by Kent Sterling
What a break for IndyCar! NASCAR is leaving ESPN in favor of NBC Sports Network and NBC. This is like your uncle owning a gas station in the middle of nowhere as the Simons decide to build a 1.2 million square foot shopping mall next door.
If IndyCar can’t bring NASCAR fans to its races, maybe NBC can bring its races to NASCAR fans.
What looked like a knuckleheaded media play five years ago when IndyCar jumped from ESPN to the network formerly known as Versus, has become a delayed version of Jed Clampett shooting at a rabbit and striking oil.
This 10-year deal will begin with the 2015 NASCAR and Nationwide seasons, so IndyCar and NASCAR will co-exist for at least the first four years of the deal.
There are a myriad of collar events also to air on NBC owned networks, including the NASCAR Hall of Fame ceremony and season-ending banquets as well as rights to certain NASCAR K&N Series, NASCAR Whelen Modified Tour and NASCAR Toyota (Mexico) events and Spanish-language broadcast rights on Telemundo and Mun2 for national series events and the Toyota (Mexico) Series races.
The only potential negative could come when the IndyCar deal comes up for renewal. NBC could decide that IndyCar’s product and ratings are not worth the investment or thorn in NASCAR’s side, or IndyCar could become petulant and resist efforts to move their races to accommodate the more popular stock cars series.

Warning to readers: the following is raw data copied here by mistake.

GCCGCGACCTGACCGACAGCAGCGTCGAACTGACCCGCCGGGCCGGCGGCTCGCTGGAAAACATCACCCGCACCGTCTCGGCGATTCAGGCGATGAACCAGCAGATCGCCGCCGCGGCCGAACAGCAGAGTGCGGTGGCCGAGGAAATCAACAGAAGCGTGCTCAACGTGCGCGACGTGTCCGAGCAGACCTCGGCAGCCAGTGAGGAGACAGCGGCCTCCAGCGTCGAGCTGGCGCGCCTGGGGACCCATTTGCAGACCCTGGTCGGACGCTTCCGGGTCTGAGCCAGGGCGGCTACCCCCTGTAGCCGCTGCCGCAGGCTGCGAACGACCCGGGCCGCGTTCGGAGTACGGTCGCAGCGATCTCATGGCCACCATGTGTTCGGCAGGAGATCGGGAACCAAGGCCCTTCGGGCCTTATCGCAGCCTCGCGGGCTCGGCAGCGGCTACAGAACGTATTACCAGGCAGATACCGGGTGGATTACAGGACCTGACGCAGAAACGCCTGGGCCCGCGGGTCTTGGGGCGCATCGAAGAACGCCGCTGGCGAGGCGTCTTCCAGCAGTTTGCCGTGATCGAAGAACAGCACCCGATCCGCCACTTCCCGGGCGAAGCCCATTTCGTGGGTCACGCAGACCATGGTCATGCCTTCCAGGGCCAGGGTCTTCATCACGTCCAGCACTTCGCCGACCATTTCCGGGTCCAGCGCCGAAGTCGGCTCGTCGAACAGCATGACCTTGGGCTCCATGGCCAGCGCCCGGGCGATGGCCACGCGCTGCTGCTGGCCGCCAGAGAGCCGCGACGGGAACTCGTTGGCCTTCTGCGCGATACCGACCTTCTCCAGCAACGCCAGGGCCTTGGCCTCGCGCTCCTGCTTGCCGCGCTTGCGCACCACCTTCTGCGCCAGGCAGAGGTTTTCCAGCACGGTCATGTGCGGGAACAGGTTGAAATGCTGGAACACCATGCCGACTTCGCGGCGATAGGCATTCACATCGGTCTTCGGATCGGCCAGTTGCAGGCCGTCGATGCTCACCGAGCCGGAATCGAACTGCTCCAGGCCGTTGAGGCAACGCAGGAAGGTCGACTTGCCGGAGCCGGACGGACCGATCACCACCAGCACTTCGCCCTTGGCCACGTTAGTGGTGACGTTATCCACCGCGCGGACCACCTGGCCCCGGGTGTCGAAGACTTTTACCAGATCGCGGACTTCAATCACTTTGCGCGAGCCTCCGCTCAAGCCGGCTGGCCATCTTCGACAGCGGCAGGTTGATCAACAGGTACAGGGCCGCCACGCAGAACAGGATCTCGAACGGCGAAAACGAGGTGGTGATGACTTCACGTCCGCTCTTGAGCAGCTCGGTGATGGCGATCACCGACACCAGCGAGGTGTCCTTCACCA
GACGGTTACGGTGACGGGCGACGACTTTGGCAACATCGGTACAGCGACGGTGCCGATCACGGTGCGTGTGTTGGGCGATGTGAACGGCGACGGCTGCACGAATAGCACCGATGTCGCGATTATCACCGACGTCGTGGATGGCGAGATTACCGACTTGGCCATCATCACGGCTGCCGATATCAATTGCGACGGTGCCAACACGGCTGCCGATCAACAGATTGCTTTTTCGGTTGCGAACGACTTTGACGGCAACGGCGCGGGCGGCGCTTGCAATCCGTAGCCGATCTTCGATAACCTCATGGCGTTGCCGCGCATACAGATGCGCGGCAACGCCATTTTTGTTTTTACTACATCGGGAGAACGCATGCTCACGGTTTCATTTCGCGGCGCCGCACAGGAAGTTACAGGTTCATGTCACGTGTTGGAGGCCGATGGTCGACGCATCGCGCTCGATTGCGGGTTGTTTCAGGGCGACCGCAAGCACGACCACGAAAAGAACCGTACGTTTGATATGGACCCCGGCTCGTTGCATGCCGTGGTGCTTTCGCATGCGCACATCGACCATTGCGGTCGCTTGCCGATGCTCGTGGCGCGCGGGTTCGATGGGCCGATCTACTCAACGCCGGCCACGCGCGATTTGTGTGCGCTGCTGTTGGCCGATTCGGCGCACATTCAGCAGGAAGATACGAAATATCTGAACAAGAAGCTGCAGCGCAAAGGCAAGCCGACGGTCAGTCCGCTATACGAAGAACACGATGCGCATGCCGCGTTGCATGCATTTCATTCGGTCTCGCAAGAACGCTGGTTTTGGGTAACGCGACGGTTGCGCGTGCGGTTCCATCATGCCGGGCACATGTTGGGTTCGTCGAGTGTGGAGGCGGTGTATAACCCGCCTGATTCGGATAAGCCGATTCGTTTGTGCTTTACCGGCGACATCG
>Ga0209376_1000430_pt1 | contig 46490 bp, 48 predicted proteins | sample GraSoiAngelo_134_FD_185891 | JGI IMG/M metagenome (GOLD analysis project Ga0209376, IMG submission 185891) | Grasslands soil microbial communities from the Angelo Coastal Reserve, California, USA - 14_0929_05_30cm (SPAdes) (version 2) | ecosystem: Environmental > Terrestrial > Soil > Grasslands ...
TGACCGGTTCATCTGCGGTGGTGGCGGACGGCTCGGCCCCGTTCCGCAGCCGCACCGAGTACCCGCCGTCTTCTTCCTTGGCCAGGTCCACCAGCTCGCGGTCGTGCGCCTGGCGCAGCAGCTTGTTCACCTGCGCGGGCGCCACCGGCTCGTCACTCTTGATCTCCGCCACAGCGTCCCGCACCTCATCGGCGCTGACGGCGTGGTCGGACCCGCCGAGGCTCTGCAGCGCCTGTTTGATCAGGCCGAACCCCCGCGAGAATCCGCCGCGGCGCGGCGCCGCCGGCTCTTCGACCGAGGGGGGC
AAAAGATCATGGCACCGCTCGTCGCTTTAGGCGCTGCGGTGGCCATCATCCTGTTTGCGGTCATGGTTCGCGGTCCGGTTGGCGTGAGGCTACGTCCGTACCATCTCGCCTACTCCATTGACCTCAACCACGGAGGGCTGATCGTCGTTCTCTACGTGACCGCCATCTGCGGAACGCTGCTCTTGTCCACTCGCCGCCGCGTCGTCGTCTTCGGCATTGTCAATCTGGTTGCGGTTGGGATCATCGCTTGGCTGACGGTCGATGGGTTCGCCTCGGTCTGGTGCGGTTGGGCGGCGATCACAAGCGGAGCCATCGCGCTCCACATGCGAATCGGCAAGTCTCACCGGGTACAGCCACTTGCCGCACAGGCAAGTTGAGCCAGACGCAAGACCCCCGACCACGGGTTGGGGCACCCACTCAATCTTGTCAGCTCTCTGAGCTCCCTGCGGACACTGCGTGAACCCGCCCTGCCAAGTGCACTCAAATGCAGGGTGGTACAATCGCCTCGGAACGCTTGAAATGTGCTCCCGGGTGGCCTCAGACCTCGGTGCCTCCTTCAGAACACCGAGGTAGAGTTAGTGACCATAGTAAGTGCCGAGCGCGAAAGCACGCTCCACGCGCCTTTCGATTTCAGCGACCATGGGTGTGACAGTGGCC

The NASCAR schedule should fit reasonably well with IndyCar because NBC will take the ESPN portion of the schedule which begins this weekend with the Brickyard 400, while IndyCar only has five weekends of events remaining on their calendar.
By the time IndyCar’s deal with NBC is up for renewal, they will be able to do what’s necessary to fit into NBC Sports plans.
Or, will IndyCar and ESPN reconvene to enact a full blown partnership to add to the handful of races the network currently carries – including the Indianapolis 500. That deal also expires in 2018.
Look for IndyCar to put their races under one umbrella of networks – either NBC or ESPN, with the Indy 500 the only significant piece of programming in terms of audience and revenue for either network.
For IndyCar, a more robust NBC Sports can only help there exposure, regardless of where they wind up.